Sarajevo in ancient times
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|History of Sarajevo|
Early Ottoman era
Late Ottoman era
Sarajevo under the Habsburgs
Modern and post-war
|Timeline of Sarajevo|
The present day site of Sarajevo has a long and rich history dating back to the Stone Age. There were no people in the region in the Paleolithic era, although the remains of ancient animals have been found, such as those of the ancient bear species, Ursus Spelaeus. Excavation for the period has never been very comprehensive however, and if the Sarajevo area was indeed inhabited during the Paleolithic era, the residents were probably Neanderthals.
During the neolithic era, the Sarajevo region was home to the Butmir Culture. Specifically, these people found themselves in Butmir, a satellite neighborhood of Ilidža, Sarajevo's chief suburb. The area is rich in flint, essential for making tools and weapons, and was no doubt attractive to ancient man, as was the Željeznica river which flowed by.
The Butmir culture is most famous for their ceramics. Unique and artistic, it is one of the chief reasons why today the Butmir people are identified as a unique culture. The finds were so sensational when they were made in the late 19th century, that the International Congress of Archeologists and Anthropologists was held in Sarajevo the following year. Today, all excavated material can be found in the National Museum of Bosnia and Herzegovina.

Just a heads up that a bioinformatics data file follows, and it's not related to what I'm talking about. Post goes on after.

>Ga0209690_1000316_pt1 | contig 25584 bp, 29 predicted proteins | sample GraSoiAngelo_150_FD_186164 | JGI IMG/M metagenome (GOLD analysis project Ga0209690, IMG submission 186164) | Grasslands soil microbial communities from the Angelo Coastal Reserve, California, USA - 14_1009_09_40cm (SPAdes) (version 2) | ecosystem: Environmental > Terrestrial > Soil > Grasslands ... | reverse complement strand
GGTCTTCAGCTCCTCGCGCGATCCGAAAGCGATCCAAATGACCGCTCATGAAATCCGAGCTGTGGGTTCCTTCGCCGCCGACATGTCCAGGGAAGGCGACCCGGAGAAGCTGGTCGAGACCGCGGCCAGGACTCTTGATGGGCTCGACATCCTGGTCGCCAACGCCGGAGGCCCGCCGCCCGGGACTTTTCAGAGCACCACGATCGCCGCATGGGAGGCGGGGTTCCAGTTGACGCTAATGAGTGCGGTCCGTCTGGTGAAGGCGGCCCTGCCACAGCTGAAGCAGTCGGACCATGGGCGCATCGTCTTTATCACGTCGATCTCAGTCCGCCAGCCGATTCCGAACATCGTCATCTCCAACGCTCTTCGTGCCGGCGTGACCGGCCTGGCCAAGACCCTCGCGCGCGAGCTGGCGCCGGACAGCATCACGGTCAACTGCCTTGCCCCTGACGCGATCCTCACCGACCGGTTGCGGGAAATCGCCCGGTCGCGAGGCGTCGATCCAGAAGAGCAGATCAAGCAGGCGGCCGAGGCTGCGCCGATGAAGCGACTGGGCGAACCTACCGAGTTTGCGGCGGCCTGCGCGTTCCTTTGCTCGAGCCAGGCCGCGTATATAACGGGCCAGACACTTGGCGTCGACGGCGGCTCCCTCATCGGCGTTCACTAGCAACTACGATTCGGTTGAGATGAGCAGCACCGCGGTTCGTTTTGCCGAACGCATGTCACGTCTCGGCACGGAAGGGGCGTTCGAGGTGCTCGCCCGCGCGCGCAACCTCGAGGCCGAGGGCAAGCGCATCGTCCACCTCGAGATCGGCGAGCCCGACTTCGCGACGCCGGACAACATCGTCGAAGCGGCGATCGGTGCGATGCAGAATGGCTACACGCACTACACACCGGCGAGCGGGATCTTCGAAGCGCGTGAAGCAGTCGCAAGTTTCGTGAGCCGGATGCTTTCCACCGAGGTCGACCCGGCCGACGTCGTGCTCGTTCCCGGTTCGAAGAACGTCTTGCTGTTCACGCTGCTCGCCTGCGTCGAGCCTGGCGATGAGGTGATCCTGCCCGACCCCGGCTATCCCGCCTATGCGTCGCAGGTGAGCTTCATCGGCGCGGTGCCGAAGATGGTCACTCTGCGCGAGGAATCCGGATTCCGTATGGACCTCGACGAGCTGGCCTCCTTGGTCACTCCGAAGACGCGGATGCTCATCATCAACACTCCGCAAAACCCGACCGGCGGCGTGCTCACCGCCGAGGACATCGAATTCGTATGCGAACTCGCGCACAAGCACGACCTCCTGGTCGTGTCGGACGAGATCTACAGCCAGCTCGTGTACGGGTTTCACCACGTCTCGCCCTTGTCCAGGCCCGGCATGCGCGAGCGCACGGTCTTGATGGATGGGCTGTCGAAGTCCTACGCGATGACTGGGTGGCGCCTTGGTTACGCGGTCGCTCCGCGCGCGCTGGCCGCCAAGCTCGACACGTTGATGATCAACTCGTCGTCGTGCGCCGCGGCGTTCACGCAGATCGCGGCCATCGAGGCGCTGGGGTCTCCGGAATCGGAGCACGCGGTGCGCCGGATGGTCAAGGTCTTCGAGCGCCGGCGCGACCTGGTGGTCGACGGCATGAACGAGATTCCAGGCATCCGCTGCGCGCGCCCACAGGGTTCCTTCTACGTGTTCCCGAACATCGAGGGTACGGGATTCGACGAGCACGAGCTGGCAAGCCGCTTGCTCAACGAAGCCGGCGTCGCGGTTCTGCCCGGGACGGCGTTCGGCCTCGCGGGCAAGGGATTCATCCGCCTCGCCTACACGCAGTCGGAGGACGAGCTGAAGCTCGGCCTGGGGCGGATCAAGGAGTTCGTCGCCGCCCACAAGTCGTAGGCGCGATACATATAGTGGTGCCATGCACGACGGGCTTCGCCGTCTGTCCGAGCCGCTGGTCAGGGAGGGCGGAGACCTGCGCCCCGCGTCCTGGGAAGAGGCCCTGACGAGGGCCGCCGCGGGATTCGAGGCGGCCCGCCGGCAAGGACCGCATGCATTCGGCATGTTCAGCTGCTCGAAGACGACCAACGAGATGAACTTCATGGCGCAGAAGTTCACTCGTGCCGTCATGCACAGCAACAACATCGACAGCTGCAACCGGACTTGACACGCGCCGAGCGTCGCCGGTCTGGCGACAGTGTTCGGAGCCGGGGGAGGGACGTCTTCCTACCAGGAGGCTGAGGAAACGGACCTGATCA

The Butmir Culture disappeared around 2400 BC, probably conquered by the next prominent inhabitants of Sarajevo; the Illyrians. The ancient people that considered most of the West Balkans as their homeland had several key settlements in the region, mostly around the river Miljacka and Sarajevo valley. The most prominent of these was Debelo Brdo (Literally "Fat Hill") in today’s Old Town, where there was an Illyrian fortification during the latter Iron Age. Numerous Illyrian forts also existed in other parts of the city, as well as at the base of Trebević mountain.
The Illyrians in the Sarajevo region belonged to the tribe Daesitates, a war-like bunch who were the last to resist Roman occupation. Their last revolt occurred in 9 AD, and was crushed by the emperor Tiberius, marking the start of Roman rule in the region.
During Roman rule, Sarajevo was part of the province of Dalmatia. A major Roman road ran through the Miljacka river valley connecting the rich coastal cities of Dalmatia and the Adriatic coast, with Pannonia to the North. The importance of the road can be seen by the numerous Roman artifacts found in the heart of Sarajevo itself over the years. On the left bank of the Miljacka there were once found Roman bricks and an inscription indicating a construction yard and, nearby, a bathhouse. The biggest known settlement in the region however was known as ‘’Aquae S...’’ (Probably Aquae Sulphurae) on top of present day Ilidža.